[Bell Historians] Service ringing (was Perspectives)

Anne Willis zen16073 at 8ofKhp7NovE7J-_ZNs184y8tuFlE7ipHY4Q6WKtHIAOtq3h73rFxVSbgVJAsxUL5_YxXXadoxR4r.yahoo.invalid
Mon Sep 24 13:32:13 BST 2007

Subject: Re: [Bell Historians] Service ringing (was Perspectives)
Can't disagree with John's main assertion here, as "looking at the past
through the eyes of the present" is a pet hate of mine too (as is
revisionism for the sake of it). But I still think that ringing drifted
significantly from its association with the church and became a
predominantly secular and community art in the C18th - hence the creation of
town ringing societies, the whole competitive thing and a pride in the
village bells that went beyond immediate religious allegiances. Of course,
our general view of church life in the C18th is hugely coloured by Victorian
"spin" too - and the established church was much more active and involved in
the community than has been often claimed. 
John suggests "imagine that an 18th Century ringer would have looked at you
strangely if you suggested that what he did had nothing to do with the
church." An interesting way of putting it. Turn it round, as think about how
the clergy viewed ringers - Skinner's diary, for instance - and there's
pretty clear evidence that ringing was regarded as somehow on the very edge
of church activities. There are also a few letters from  ringers - and the
many press reports collected by Cyril Wratten - that display a wholly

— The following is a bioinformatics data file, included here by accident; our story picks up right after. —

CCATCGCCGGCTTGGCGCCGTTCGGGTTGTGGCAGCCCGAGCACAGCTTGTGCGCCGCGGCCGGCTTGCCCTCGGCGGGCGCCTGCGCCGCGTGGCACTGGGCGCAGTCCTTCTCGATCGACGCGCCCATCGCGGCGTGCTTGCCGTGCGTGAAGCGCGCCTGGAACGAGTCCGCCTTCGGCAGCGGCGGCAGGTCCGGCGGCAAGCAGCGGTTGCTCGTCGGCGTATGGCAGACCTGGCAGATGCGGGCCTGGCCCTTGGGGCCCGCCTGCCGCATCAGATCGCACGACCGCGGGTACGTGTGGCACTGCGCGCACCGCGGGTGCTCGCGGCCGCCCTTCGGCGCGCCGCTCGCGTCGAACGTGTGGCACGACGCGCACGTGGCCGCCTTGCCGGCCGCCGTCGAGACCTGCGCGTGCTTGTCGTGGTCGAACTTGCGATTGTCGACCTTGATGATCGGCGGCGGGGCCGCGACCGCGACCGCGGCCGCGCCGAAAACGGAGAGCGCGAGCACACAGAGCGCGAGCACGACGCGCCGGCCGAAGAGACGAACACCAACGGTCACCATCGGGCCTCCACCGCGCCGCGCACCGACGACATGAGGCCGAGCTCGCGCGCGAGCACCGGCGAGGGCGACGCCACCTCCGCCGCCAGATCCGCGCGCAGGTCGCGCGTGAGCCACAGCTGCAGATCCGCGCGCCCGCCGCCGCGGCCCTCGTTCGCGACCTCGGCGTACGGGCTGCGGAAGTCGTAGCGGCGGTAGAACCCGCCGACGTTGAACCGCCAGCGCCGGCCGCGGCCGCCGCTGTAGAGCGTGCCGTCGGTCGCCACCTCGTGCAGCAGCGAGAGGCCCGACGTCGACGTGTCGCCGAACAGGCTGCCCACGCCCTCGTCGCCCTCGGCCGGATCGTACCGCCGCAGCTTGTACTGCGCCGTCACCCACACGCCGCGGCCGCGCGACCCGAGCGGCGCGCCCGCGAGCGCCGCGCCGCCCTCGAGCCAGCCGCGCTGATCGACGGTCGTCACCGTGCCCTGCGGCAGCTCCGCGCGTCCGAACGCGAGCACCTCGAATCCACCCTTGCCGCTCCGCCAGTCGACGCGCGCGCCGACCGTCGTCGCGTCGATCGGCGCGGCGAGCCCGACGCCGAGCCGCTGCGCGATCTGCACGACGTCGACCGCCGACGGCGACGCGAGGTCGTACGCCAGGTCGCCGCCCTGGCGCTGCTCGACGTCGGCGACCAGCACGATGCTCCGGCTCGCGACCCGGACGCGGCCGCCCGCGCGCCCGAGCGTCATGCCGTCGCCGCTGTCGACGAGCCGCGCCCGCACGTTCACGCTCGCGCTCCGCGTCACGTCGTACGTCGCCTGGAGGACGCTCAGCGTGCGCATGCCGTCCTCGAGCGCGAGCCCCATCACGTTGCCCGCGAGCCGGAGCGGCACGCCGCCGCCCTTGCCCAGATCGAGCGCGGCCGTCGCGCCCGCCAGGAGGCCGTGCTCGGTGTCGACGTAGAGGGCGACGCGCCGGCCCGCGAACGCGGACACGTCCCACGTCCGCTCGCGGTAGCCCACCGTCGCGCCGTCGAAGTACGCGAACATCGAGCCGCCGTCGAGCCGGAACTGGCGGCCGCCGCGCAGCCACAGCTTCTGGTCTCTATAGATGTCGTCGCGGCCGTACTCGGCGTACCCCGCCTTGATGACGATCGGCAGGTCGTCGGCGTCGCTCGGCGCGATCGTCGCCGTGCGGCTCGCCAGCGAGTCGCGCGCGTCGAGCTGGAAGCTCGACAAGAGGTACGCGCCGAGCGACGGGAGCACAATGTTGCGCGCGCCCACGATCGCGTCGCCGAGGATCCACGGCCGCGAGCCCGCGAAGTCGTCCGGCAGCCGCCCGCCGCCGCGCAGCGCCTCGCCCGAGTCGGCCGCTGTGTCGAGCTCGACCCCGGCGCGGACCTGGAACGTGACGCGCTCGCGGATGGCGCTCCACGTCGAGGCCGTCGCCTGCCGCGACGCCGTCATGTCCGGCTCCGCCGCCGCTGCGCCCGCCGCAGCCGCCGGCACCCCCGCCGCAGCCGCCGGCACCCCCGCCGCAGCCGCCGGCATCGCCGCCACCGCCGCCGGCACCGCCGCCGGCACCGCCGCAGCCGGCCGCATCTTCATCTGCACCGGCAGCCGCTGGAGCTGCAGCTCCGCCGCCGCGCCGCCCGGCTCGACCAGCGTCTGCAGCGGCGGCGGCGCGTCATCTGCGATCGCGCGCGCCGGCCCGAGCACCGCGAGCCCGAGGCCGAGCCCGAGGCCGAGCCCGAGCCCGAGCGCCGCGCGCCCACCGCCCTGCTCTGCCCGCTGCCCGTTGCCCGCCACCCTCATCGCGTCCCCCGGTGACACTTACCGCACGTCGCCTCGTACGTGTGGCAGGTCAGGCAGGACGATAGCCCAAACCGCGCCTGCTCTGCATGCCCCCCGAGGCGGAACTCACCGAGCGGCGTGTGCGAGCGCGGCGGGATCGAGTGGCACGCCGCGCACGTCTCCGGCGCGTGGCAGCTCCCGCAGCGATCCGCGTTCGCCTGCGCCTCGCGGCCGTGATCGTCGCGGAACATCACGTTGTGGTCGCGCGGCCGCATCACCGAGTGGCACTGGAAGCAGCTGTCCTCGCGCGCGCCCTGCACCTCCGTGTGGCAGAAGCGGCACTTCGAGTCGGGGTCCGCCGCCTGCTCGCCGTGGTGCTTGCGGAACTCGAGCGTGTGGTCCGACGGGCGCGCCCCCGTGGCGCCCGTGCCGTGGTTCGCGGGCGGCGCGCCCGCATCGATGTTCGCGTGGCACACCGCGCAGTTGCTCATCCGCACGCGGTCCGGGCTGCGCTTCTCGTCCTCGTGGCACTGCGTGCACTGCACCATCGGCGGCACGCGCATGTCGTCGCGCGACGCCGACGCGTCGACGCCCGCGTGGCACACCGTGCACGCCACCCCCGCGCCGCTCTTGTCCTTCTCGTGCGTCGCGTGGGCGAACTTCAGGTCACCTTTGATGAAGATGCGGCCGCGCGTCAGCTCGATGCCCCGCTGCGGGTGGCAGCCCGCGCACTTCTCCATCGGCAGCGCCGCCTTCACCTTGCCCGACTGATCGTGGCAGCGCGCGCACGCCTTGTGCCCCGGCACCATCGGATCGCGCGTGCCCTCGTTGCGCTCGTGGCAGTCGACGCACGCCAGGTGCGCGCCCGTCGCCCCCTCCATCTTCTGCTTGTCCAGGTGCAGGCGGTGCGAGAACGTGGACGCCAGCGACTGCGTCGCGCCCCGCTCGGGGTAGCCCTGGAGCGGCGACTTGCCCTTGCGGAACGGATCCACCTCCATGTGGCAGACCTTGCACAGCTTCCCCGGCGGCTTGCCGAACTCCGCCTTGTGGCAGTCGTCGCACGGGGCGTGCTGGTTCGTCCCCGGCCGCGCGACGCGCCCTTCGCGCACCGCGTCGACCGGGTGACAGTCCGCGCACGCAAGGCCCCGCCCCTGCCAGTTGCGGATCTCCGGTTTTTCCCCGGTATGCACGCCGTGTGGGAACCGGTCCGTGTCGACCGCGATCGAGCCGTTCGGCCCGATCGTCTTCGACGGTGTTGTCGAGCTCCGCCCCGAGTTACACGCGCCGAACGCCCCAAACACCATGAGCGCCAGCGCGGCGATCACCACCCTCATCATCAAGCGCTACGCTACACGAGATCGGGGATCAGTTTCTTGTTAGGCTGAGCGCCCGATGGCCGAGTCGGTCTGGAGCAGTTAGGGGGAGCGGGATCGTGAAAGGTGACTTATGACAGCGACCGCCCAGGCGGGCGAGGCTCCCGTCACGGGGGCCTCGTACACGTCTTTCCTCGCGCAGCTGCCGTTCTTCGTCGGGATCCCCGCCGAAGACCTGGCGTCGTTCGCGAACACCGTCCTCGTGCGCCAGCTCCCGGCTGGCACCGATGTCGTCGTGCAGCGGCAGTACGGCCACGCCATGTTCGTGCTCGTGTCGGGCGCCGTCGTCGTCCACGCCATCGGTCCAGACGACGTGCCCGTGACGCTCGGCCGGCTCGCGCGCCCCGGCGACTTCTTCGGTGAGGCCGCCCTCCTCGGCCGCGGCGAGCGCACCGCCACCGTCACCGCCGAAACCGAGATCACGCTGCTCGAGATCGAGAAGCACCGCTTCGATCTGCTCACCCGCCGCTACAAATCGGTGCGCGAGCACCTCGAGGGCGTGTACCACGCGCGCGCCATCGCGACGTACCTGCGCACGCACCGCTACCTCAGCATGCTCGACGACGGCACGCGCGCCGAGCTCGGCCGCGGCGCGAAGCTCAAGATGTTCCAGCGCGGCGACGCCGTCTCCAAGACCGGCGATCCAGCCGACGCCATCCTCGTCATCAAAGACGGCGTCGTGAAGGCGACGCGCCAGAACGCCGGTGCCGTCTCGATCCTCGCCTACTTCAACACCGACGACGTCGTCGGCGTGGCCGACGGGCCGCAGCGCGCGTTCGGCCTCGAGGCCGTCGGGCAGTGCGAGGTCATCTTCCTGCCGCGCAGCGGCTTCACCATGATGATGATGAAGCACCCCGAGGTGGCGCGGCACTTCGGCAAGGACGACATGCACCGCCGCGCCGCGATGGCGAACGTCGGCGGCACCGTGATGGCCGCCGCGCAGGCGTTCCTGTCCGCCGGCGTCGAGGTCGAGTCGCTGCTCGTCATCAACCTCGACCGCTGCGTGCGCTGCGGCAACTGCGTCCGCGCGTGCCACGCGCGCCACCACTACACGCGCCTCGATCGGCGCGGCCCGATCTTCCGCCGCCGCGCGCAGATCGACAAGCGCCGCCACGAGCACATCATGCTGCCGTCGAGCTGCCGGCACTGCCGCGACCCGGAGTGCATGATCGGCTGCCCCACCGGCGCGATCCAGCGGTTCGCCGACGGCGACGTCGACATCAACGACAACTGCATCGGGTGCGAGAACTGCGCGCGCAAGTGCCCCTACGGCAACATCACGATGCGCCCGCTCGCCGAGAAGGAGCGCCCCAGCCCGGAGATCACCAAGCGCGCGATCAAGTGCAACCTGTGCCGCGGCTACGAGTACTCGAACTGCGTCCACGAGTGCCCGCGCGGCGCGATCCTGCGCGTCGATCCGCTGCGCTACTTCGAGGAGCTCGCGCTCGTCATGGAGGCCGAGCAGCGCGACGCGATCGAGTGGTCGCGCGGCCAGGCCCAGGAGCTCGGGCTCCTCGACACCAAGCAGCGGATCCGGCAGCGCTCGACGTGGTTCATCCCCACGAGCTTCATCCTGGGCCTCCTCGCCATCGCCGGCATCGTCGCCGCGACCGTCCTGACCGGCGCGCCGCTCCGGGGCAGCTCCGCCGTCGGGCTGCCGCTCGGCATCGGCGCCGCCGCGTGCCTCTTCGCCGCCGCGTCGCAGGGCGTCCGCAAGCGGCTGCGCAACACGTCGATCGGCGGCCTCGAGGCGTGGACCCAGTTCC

independent flavour, barely touching on any link with the religious
activities of the church.  
All food for thought


I wonder how much of this had to do with the ordinances/acts passed during
the Interregnum.  I have found two; one passed in 1644 which forbade ringing
for pleasure on a Sunday [Recreations and Pastimes. 

And be it further Ordained, That no person or persons shall hereafter upon
the Lords-day, use, exercise, keep, maintain, or be present at any
wrastlings (sic), Shooting, Bowling, Ringing of Bells for Pleasure or
Pastime, Masque, Wake, otherwise called Feasts, Church-Ale, Dancing, Games,
Sport or Pastime whatsoever; upon pain, That every person so offending,
being above the age of fourteen years, shall lose, and forfeit five
shillings for every such offence.]

  The other dates from June 1657 forbade the ‘Ringing of Bells for pleasure,
or upon any other occasion, (saving for calling people together for the
publique (sic) Worship)’ 

I do wonder if the latter was promoted by someone who disliked the sound of
early attempts at change ringing. 

Anne  (soory about the blank last message; forgot to convert to plain text)


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